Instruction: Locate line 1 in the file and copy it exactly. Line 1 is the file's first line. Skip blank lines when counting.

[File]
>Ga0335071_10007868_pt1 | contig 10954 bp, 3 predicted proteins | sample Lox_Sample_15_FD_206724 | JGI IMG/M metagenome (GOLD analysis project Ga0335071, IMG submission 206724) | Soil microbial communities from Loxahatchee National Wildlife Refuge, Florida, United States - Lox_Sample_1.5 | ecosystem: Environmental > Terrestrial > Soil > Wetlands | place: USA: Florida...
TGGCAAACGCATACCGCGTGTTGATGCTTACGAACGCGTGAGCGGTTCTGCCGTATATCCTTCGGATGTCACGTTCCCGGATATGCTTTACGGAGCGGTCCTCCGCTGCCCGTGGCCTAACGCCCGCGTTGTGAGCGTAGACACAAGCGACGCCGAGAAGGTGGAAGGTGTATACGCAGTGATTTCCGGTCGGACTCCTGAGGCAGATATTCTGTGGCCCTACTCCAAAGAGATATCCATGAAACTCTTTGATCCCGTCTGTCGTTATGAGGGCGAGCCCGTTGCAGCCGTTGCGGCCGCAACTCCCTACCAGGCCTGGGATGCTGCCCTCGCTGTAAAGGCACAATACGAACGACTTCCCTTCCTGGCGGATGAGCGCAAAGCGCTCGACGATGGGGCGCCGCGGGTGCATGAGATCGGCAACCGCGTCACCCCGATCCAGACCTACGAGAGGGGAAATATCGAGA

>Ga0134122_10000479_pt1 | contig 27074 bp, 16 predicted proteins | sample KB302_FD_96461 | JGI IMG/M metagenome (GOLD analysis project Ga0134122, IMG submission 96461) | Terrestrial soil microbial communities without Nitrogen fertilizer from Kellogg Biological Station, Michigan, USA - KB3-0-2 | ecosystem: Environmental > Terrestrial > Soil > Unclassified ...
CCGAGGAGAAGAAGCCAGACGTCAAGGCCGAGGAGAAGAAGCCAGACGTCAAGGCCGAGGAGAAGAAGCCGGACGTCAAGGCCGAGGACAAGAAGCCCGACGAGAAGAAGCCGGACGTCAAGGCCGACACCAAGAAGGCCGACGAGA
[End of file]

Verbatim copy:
>Ga0335071_10007868_pt1 | contig 10954 bp, 3 predicted proteins | sample Lox_Sample_15_FD_206724 | JGI IMG/M metagenome (GOLD analysis project Ga0335071, IMG submission 206724) | Soil microbial communities from Loxahatchee National Wildlife Refuge, Florida, United States - Lox_Sample_1.5 | ecosystem: Environmental > Terrestrial > Soil > Wetlands | place: USA: Florida...